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'Teenage Steroid Use': Do faulty training protocols perpetuate it?

I remember being taken aback by a visualization I had while reading Steve Courson’s book, ‘False Glory: Steelers and Steroids’, many years ago. Within the pages, Courson described the cavalier method by which anabolic steroids were dispensed and accepted during the early days of their use in pro football. Picture a bowl (like a candy dish) sitting on a table in the middle of a dungeon-like gym. Instead of being half-full of candy, envision blue pills with the name ‘Dianabol’ etched inside as the bowl’s contents. It doesn’t take much of a stretch from there to imagine a long-time gym member holding up the bowl to a newbie and saying:

“Care for some steroids with your weight training?”

Teenage Steroid Use

'Teenage Steroid Use': Why would the average kid need more testosterone?

Okay, so the short dialogue in that scenario is of my own imagining. However, it’s not too far off from what Courson described in the book. It’s as if the sequence of events for building the body was of the ‘cart before the horse’ variety: “Here’s the training protocol… which, by-the-way… is ineffective unless you add THIS.”

When I think of this story, my mind goes back to my high school weight training gym. I think about how naïve and relatively innocent we were, and whether we’d have been susceptible to take up such offerings with our combined naiveté and insecurity. I might have just been lucky that ‘teenage steroid use’ hadn’t become an issue (much less a problem) yet. At most, it might have hit its silent embryonic stage back then in 1981-82. Nowadays, while still dwarfed by recreational drug problems, it’s a well-known temptation among a percentage of high school kids.

While contemplating ‘teenage steroid use’, two notions converge for me that intensify the senselessness of it:

1. The added potential harm it could do to a still-developing body.

2. The seeming needlessness of it considering a person in their late teens is at a time in life when most gifted with natural anabolic hormone secretion.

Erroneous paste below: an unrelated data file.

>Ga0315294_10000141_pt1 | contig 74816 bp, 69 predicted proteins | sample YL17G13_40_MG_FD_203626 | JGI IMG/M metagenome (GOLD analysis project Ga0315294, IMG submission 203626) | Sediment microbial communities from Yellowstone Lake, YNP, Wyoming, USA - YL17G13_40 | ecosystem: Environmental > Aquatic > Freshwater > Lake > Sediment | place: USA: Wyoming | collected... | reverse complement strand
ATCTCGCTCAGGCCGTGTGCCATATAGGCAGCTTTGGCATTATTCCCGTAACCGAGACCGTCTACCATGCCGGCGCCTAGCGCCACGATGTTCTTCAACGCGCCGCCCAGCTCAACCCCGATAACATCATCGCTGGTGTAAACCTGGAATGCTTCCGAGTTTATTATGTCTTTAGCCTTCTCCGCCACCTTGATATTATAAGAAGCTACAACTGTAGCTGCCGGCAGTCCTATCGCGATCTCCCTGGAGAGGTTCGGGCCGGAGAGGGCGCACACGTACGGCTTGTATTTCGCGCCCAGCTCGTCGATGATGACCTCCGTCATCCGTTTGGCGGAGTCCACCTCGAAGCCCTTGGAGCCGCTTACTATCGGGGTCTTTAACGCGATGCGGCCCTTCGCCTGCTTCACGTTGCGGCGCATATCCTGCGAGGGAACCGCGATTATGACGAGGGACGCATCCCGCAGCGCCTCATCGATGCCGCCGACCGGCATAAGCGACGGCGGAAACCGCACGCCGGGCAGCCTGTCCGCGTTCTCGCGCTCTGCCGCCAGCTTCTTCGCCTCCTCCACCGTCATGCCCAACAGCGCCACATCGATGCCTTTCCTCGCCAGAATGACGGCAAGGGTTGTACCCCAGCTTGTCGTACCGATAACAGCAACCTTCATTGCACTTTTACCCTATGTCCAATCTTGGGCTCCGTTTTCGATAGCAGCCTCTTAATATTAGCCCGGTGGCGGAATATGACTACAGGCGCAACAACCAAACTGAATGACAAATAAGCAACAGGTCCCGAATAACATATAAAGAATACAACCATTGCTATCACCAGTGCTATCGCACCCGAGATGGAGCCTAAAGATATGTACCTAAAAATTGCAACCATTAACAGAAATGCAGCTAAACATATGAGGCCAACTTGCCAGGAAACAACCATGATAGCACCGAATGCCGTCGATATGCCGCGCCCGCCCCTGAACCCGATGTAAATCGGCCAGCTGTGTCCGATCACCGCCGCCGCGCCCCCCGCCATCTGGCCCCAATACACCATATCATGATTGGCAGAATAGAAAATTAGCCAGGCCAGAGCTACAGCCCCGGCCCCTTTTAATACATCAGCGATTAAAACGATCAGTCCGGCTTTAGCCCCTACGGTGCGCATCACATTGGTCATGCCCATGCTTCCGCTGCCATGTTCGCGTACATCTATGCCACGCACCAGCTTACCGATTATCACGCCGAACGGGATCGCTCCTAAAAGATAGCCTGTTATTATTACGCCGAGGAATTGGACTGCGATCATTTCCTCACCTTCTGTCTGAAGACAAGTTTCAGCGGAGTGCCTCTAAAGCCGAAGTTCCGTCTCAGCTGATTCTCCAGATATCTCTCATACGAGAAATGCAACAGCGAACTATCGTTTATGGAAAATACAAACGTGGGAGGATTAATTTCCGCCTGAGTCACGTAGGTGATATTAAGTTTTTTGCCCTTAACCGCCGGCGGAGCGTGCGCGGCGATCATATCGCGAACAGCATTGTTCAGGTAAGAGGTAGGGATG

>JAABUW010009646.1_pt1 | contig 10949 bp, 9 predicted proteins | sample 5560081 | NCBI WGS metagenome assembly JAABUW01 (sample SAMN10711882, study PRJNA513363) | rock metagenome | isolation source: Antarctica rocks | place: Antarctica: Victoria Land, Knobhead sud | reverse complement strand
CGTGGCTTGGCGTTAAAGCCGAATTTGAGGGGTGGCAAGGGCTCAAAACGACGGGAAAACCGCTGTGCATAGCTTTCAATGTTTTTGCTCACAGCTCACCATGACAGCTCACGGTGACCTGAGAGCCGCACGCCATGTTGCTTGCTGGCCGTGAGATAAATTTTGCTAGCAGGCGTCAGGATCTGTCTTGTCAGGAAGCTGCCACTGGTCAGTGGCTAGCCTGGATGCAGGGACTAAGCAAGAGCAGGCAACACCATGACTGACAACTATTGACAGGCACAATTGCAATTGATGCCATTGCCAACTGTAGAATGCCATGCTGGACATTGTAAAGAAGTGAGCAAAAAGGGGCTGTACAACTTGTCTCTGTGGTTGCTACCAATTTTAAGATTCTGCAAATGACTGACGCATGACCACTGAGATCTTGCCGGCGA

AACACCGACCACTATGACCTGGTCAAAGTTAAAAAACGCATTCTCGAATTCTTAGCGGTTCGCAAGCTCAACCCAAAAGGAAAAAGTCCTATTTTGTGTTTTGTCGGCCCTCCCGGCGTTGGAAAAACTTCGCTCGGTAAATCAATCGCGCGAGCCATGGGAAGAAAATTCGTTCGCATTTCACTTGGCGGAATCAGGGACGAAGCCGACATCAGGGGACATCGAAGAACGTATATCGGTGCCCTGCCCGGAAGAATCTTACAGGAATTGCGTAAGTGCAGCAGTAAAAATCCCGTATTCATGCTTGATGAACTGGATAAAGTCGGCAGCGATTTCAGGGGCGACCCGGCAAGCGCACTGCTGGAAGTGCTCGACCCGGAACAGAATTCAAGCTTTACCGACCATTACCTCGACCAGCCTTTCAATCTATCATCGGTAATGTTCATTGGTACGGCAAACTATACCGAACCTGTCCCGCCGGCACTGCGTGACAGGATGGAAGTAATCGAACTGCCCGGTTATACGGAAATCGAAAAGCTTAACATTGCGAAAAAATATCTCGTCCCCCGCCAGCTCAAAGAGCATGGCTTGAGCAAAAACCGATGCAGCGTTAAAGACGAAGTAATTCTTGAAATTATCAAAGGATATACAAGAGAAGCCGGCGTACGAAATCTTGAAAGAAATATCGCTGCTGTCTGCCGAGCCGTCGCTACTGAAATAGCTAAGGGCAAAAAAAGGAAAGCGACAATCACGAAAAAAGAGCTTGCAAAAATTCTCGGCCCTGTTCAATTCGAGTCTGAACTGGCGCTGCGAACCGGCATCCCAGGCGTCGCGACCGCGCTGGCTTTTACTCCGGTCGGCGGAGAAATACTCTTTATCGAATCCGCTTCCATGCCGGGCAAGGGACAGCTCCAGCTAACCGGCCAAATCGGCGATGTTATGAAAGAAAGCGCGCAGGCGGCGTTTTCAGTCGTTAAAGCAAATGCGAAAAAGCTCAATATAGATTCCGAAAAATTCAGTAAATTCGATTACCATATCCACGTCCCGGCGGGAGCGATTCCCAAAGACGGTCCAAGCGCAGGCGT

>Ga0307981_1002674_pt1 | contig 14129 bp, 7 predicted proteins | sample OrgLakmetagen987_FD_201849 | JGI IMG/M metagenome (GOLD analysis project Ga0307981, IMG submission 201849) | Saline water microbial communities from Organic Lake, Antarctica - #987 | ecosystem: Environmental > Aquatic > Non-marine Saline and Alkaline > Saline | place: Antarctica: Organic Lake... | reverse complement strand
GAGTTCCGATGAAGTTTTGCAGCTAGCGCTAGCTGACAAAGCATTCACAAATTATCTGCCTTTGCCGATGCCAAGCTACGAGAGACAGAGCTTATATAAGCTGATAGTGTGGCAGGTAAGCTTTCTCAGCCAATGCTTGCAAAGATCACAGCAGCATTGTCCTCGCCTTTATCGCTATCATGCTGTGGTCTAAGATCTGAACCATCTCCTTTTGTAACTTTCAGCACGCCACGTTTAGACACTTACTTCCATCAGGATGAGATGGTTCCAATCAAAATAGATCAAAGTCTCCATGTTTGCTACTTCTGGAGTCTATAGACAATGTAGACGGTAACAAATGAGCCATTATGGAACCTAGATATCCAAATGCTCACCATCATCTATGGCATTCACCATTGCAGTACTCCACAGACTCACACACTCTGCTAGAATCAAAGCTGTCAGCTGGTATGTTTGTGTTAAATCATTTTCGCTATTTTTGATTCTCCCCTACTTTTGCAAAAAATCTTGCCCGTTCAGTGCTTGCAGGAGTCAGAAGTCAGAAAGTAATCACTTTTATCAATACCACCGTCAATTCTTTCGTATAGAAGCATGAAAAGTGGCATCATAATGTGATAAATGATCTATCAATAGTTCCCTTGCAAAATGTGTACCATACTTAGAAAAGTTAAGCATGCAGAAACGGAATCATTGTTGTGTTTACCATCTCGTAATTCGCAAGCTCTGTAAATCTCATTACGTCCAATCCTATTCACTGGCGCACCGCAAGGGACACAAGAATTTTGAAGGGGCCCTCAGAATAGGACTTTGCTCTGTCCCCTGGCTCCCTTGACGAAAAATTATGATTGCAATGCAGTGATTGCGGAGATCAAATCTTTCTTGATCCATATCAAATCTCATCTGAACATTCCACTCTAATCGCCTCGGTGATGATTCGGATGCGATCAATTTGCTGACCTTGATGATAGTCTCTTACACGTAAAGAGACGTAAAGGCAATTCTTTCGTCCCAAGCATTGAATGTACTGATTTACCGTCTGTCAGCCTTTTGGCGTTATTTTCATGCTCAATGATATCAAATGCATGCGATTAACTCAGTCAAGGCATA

First, the added potential harm: This might be due to nothing more than a teenager’s relative predilection for lack of good judgment. Whatever teens use, they’re inclined to think more is better than less. They’re prone to the insecurities that can provoke a mild depression upon experiencing the negative side effects from cessation of such drugs – thus, increasing the likelihood of longer and repeated use. Teens are more likely to hide use of such drugs from the watchful eye of a qualified physician who could monitor their body’s vital readings. Lack of such monitoring can raise the odds of excessive dosages that can lead to liver damage and a host of other bodily stresses.

Perhaps the biggest risk in ‘teenage steroid use’ arises from the very real evidence that it can prematurely fuse the ends of the long skeletal bones in a still-growing teen. I covered this health threat as a possible deterrent to ‘teenage steroid use’ right here.

On to the second point: It’s ironic that steroid use is both highly tempting and potentially harmful at a time in life when most young males should be least in need of resorting to it. The typical testosterone levels for a male in his late teens/early twenties is somewhere in the range of 900 to 1200 ng/dl. That’s an average of twice the amount of a middle-aged man. The only thing that can thwart a quest for steady muscle growth in such an endogenous environment of anabolic hormone is a misinformed adherence to ineffective training methodologies. These are what often perpetuate the phenomenon of teenage steroid use.

This takes me back to that “cart before the horse” analogy. If I picture someone handing me that “candy dish” as a young high school kid in the weight room, I see a vivid link that demonstrates the inextricability between steroid use temptations and highly erroneous training principles.

To cut down ‘teenage steroid use’, we’ve got to get the horse in front of the cart.


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